|To say the least, No. 6 put up the numbers. (Getty Images)|
If ever a player were about more than his numbers, his on-field bestowals, it was the late Stan Musial. But that's not cause to give short shrift to those numbers, because Musial's numbers are brilliant -- snatch-you-up-by-the-lapels brilliant.
Does he get short shrift because he wasn't as combative as Ted Williams, as afflicted as Mickey Mantle, as graceful as Willie Mays or as resonant as Joe DiMaggio? Probably so. But that's surely a reflection of what draws us to a story, to a life. In other words, if Musial has been overlooked, it's our fault, not his. Because what he authored over a 22-year career in the majors can be ignored only if you're hellbent on doing so.
And, oh, what he authored ...
- Of his 3,630 hits, 1,815 came at home and 1,815 came on the road. Put up fencing in zero gravity, and The Man would've been sliding into third.
- He batted .315 as a 21-year-old, and he batted .330 as a 41-year-old.
- Despite his power and despite that corkscrew swing, Musial never struck out more than 46 times in a season.
- It goes without saying that Musial routinely walked more than he struck out. What's even more noteworthy is that Musial tallied more doubles than strikeouts in each of the first nine seasons of his career. Let that one breathe for a moment.
- Speaking of strikeouts, Musial tallied more career All-Star appearances (20) than he did whiffs in his first MVP season in 1943 (18).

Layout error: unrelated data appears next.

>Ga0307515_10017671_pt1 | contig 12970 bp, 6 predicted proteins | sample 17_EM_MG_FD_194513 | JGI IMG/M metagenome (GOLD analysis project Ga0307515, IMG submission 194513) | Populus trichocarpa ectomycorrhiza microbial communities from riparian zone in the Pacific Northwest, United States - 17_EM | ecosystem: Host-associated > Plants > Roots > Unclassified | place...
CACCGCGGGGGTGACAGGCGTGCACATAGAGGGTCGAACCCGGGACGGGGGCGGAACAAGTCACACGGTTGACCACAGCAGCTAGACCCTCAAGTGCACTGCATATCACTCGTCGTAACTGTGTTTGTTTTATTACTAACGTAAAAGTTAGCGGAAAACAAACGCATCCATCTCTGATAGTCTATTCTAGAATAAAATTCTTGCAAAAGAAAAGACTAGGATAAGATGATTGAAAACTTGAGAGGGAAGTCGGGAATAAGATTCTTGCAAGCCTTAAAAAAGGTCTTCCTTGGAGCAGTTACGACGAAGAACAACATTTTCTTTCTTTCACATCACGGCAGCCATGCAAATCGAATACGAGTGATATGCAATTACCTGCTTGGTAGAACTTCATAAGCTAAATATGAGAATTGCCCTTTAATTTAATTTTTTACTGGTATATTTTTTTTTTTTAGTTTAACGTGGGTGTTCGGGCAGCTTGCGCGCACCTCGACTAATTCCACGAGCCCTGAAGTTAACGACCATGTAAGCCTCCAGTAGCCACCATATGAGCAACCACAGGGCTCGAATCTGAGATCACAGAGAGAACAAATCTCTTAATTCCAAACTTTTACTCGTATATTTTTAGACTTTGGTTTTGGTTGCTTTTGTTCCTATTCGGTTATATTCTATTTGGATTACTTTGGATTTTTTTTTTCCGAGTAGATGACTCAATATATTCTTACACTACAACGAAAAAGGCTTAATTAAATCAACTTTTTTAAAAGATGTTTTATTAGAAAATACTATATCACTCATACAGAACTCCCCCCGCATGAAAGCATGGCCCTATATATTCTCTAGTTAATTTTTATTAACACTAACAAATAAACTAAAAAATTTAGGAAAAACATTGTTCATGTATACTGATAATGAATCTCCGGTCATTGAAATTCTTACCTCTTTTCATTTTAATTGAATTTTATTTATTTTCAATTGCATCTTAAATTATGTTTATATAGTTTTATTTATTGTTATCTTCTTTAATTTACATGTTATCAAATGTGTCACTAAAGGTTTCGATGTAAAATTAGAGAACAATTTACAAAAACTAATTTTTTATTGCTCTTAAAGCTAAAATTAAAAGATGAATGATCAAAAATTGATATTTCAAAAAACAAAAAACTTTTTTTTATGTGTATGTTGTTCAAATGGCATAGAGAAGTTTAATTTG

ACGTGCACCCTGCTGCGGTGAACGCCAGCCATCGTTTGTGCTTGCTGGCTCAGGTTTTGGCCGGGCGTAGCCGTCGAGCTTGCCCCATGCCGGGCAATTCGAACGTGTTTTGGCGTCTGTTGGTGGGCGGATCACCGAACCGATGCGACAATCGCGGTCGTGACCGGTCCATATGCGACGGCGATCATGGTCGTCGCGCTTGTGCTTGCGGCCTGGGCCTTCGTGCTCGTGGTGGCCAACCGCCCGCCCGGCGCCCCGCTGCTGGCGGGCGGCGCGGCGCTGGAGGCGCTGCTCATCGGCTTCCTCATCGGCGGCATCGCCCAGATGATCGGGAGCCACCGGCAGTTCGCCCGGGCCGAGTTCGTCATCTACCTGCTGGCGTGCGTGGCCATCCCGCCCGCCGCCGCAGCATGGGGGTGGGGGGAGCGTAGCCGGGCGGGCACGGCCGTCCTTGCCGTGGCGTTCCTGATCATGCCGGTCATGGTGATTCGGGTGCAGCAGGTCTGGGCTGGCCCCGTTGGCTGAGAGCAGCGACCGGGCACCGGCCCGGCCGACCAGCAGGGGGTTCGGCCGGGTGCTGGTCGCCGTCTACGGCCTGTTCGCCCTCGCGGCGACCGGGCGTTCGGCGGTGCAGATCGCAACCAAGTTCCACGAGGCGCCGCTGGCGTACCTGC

- Wanna talk single-season dominance? In 1948, Musial's finest campaign, he led his league in hits, runs, doubles, triples, batting average, OBP, slugging percentage, OPS+, RBI, WAR and total bases.
- No one thinks of Musial as a burner, but nine times he reached double digits in triples and seven times he led his league or all of baseball in three-baggers. Hustling out of the box seemed like an involuntary reaction to him.
- Musial was a career .305/.387/.506 hitter ... after the age of 35.
- Musial's numbers from age 30 onward? Fathom these: .319/.408/.543; 301 homers; 2,006 hits; 1,136 RBI; 1,029 runs; 947 walks; 150 OPS+, 60.2 bWAR. In other words, Musial could've been a 30-year-old rookie and still cobbled together a strong Hall of Fame case.
- He won three NL MVPs, but he also finished second in the MVP balloting on four occasions. Being narrowly overlooked was sort of his thing.
To me, all these numbers lead me so say one thing: If you ever saw Stan Musial play baseball, then I envy you.